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I can't believe I've never shared a how-to post for preserved lemons. These are THE ingredient that makes Moroccan cuisine what it is. A Moroccan pantry simply cannot exist without a jar of preserved lemons. Most often they are used in tajines though you will also find them in salads and fish dishes. The reason I've never shared a recipe is pretty simple. I've never had to make the lemons.
We usually get a giant jar from my mother-in-law when we're returning from Morocco and they last me until our next trip. I know that not everyone is this fortunate so today I'm sharing a very easy way to make preserved lemons. The hardest part might be the few weeks you have to wait to use them!
Really those are all of the ingredients. Lemons, salt, and a tight sealing glass container. I recommend using organic lemons and sea salt but you can really use any lemon and any salt – even table salt. You will want to really scrub the lemons well and dry them off. Be sure to also clean out the glass jar with hot, soapy water and dry completely before adding the lemons and salt.
After you've gathered your ingredients begin by cutting a lemon. You will want to cut through the skin but DO NOT cut all the way through. Cut in half the other way, again taking care not to cut through the lemon. You can leave it in 1/4 slices or you can cut diagonally to create 8 segments. I can not stress enough that the lemon should remain whole, just cut down to one side. Squeeze some of the juice into the jar and fill the lemon with as much salt as possible.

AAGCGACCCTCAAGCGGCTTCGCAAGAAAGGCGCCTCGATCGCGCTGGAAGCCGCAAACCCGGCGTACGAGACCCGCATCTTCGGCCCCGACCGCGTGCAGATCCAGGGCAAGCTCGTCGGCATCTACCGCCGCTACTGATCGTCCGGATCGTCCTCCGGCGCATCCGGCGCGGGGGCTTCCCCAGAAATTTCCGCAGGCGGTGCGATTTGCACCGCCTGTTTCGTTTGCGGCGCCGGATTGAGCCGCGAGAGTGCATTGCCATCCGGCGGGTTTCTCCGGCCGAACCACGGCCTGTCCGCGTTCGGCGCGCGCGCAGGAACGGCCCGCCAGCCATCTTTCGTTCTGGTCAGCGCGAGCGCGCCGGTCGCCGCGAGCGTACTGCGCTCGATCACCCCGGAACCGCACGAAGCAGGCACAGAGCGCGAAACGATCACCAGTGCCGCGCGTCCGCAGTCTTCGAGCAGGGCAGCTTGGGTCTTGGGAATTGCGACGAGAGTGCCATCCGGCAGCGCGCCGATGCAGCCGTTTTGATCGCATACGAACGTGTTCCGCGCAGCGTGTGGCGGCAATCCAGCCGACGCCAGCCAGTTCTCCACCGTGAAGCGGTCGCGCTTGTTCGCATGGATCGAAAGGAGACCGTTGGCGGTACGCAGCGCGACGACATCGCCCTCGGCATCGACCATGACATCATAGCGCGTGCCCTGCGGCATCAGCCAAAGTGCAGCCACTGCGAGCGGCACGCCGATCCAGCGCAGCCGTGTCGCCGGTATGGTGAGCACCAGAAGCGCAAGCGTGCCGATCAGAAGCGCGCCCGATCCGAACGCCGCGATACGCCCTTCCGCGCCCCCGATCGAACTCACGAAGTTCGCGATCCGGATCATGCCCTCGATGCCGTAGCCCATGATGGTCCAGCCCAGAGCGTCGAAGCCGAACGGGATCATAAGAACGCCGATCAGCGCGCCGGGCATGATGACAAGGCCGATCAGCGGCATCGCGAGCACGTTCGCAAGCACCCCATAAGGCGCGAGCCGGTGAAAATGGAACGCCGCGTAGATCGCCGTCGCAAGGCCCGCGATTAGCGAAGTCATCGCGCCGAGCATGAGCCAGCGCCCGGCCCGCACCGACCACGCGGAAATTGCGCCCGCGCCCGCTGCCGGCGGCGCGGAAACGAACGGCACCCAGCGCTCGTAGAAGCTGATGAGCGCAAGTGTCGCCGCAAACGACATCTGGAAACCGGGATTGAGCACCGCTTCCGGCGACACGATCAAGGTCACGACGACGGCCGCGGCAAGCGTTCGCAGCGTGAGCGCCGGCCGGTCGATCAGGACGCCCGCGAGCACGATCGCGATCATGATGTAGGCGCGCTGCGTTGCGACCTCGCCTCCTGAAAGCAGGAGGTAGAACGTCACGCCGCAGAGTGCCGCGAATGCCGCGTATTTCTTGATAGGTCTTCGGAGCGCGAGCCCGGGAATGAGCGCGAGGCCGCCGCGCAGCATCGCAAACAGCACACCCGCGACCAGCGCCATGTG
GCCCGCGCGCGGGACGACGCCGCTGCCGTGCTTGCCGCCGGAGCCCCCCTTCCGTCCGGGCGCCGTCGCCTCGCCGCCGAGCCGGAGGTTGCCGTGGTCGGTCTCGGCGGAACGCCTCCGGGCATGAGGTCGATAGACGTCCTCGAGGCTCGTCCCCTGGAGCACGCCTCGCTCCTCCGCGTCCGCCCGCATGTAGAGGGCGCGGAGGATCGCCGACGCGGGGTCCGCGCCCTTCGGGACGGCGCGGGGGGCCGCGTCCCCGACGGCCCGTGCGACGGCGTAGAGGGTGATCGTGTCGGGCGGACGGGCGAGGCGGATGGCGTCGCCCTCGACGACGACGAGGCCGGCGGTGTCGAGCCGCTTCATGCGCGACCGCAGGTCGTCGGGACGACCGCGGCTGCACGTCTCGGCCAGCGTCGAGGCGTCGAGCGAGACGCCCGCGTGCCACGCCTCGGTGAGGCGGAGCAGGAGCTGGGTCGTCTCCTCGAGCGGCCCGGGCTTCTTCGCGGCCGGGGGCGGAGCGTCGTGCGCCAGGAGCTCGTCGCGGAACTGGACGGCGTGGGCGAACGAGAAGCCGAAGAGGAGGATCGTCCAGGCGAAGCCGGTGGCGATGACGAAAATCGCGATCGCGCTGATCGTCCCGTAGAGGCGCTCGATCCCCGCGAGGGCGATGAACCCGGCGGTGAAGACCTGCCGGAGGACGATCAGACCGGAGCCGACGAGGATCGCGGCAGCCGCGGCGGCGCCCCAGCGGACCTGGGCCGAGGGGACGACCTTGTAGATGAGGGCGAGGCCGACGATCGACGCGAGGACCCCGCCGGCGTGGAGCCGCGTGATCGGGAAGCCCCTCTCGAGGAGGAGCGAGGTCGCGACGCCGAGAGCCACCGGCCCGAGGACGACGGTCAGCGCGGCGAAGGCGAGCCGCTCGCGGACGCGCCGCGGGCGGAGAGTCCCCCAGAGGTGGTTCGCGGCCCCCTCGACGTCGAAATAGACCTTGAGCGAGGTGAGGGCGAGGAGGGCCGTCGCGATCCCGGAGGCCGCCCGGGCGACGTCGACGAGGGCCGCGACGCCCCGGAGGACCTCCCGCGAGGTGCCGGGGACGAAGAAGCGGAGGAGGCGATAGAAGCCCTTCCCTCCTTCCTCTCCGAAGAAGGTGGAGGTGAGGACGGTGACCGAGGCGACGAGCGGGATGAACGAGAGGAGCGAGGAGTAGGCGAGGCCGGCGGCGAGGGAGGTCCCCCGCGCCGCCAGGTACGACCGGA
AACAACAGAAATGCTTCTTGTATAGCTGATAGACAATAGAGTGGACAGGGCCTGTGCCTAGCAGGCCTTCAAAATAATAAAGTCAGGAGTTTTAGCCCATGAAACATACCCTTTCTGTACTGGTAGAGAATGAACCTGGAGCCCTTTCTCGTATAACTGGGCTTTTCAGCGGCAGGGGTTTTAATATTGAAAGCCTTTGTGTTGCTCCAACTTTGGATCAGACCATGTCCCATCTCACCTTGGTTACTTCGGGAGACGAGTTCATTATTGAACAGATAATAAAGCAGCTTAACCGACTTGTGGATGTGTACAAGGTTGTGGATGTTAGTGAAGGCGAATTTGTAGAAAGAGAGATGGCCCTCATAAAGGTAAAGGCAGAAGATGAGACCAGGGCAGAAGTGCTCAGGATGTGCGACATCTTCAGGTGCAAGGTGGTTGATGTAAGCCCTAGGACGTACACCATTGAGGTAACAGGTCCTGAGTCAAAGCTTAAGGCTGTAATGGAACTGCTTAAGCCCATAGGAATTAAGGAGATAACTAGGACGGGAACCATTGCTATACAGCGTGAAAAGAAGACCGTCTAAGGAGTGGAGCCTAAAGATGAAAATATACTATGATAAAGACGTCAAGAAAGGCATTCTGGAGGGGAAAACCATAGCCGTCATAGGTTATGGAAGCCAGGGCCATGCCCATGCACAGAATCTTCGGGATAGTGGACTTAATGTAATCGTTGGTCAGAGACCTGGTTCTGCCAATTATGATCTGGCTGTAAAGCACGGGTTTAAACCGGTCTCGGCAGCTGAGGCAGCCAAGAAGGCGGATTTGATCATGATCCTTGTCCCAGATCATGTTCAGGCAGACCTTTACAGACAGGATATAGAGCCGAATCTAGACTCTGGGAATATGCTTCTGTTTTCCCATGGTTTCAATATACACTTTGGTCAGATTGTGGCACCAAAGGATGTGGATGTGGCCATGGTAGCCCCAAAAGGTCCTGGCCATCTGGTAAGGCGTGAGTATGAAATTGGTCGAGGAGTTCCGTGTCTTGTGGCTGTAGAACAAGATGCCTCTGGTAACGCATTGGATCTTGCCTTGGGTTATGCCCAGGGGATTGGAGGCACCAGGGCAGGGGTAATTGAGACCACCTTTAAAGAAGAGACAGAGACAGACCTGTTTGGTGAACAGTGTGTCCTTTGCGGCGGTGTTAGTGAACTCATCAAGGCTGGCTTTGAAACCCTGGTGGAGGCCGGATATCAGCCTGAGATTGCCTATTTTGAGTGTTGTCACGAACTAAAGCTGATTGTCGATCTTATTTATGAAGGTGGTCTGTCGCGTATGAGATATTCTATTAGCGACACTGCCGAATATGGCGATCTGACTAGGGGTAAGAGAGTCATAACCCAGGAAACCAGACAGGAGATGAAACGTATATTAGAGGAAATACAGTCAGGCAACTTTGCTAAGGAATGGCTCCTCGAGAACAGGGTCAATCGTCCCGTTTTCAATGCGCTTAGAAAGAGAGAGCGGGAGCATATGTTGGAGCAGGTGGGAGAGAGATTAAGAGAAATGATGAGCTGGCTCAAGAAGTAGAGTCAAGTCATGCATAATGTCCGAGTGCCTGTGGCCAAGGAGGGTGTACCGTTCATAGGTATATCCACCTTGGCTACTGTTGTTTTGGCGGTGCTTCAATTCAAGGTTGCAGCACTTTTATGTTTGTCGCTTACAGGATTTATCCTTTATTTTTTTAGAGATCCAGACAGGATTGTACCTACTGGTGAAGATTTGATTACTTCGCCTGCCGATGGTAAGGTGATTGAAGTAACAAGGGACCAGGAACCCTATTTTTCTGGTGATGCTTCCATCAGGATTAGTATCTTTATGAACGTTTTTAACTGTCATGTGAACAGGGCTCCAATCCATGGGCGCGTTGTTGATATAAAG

Place the lemon into the jar and add more salt if it falls out. Continue this process until the jar is packed tight with lemons. You can cut and segment a few lemons if you need to to make a tight seal.
Close the container and place in a cool, dark location. After a few days check the lemons and add another if the others have begun to break down. Avoid opening the container too much.
It is very important to limit air exposure of the lemons. Even after they are ready to use, keep the container closed as much as possible.
When you're ready to use the lemons remove a piece from the jar. You can remove the membrane and rinse off the rind to reduce the salt, however in most recipes you don't need to. Most often I toss in 1/8 or 1/4 of a lemon straight out of the jar.
As the lemons break down they will create a liquid, almost like a syrup. This is great to use in marinades or for added punch in a salad dressing.
Once the lemons have been in the jar for 3-4 weeks they should look like this picture. The rinds will be sot and pliable, the color tinged brown. If you taste the liquid or the lemon that has been produced you will see it's a mix of sweet and salty. Lemons will keep for many months, again in a cool dark place, so only make as many as you think you'll use in that time!